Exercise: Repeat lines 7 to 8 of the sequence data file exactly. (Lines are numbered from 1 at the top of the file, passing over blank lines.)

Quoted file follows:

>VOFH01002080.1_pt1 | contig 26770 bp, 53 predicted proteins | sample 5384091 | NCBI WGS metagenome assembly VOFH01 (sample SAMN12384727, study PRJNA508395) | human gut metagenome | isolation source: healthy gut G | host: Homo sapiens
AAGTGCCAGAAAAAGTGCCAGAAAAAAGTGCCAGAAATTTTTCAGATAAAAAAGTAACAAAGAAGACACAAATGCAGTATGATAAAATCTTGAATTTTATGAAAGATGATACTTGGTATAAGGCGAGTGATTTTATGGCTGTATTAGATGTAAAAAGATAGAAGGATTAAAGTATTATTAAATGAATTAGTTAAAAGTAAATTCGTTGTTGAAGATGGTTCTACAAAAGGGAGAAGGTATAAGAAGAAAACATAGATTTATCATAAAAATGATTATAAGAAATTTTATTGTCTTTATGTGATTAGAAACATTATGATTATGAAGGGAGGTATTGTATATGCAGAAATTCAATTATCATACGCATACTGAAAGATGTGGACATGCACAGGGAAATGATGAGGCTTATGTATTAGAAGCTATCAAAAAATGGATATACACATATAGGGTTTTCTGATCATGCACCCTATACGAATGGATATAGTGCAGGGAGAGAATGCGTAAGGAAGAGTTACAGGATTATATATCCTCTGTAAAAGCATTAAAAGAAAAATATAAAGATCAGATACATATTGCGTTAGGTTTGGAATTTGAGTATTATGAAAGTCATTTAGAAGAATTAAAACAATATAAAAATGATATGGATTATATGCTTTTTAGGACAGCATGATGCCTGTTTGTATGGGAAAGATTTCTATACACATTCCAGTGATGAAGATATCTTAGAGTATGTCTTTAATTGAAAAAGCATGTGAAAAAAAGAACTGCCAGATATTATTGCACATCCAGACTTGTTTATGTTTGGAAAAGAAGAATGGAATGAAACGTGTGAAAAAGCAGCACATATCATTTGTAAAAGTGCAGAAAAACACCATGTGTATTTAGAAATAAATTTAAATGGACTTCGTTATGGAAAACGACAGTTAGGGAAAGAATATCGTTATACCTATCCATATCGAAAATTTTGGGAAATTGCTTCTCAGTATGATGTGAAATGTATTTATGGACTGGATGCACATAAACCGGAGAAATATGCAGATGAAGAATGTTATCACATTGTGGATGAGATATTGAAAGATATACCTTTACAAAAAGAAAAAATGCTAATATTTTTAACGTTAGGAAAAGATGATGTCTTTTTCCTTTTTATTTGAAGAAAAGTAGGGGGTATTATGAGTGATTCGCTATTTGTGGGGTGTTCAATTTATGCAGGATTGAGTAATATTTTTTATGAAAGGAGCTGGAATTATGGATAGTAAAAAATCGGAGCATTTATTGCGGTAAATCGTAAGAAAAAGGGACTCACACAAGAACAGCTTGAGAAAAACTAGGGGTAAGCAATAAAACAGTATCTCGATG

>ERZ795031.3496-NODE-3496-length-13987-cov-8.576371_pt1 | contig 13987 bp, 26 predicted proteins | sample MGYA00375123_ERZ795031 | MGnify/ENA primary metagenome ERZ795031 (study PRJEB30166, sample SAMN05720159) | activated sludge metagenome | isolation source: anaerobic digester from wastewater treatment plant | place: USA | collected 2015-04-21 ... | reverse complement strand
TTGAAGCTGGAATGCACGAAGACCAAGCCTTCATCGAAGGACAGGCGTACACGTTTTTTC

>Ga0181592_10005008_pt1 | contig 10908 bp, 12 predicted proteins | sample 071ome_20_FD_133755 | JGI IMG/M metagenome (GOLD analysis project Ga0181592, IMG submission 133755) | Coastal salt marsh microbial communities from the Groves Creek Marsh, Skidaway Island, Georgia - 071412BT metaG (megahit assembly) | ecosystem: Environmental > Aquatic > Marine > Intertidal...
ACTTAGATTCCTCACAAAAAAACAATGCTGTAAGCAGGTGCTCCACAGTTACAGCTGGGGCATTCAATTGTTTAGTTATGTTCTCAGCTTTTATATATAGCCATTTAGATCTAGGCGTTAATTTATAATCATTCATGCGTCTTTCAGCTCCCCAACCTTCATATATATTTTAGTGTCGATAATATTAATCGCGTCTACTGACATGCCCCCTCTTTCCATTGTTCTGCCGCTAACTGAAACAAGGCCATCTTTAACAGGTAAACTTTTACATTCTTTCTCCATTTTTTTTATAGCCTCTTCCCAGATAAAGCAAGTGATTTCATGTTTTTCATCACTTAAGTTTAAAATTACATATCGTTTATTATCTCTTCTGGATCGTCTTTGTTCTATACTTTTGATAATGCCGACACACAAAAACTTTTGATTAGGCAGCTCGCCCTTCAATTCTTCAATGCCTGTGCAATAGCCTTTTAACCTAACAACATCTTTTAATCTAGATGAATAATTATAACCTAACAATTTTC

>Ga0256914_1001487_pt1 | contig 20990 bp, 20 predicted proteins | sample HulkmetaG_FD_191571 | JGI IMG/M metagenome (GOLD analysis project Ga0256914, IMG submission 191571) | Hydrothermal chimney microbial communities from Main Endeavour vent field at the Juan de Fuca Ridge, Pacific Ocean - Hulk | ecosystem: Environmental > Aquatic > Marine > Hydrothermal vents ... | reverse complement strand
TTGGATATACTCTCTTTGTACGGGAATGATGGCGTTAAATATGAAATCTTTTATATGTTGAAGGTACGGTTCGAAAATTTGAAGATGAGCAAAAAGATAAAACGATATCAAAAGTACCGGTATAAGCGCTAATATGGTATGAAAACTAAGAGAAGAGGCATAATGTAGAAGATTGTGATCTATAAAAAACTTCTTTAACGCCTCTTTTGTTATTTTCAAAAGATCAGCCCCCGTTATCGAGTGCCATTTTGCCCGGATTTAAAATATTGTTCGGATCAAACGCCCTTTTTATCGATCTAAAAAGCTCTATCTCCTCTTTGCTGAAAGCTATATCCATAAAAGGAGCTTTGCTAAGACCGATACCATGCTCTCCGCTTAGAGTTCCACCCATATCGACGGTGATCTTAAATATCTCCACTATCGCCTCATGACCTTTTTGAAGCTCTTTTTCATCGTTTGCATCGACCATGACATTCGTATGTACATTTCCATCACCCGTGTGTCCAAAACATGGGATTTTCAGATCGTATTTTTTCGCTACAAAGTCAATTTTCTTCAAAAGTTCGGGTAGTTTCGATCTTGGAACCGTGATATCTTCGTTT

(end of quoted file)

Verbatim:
>Ga0256914_1001487_pt1 | contig 20990 bp, 20 predicted proteins | sample HulkmetaG_FD_191571 | JGI IMG/M metagenome (GOLD analysis project Ga0256914, IMG submission 191571) | Hydrothermal chimney microbial communities from Main Endeavour vent field at the Juan de Fuca Ridge, Pacific Ocean - Hulk | ecosystem: Environmental > Aquatic > Marine > Hydrothermal vents ... | reverse complement strand
TTGGATATACTCTCTTTGTACGGGAATGATGGCGTTAAATATGAAATCTTTTATATGTTGAAGGTACGGTTCGAAAATTTGAAGATGAGCAAAAAGATAAAACGATATCAAAAGTACCGGTATAAGCGCTAATATGGTATGAAAACTAAGAGAAGAGGCATAATGTAGAAGATTGTGATCTATAAAAAACTTCTTTAACGCCTCTTTTGTTATTTTCAAAAGATCAGCCCCCGTTATCGAGTGCCATTTTGCCCGGATTTAAAATATTGTTCGGATCAAACGCCCTTTTTATCGATCTAAAAAGCTCTATCTCCTCTTTGCTGAAAGCTATATCCATAAAAGGAGCTTTGCTAAGACCGATACCATGCTCTCCGCTTAGAGTTCCACCCATATCGACGGTGATCTTAAATATCTCCACTATCGCCTCATGACCTTTTTGAAGCTCTTTTTCATCGTTTGCATCGACCATGACATTCGTATGTACATTTCCATCACCCGTGTGTCCAAAACATGGGATTTTCAGATCGTATTTTTTCGCTACAAAGTCAATTTTCTTCAAAAGTTCGGGTAGTTTCGATCTTGGAACCGTGATATCTTCGTTT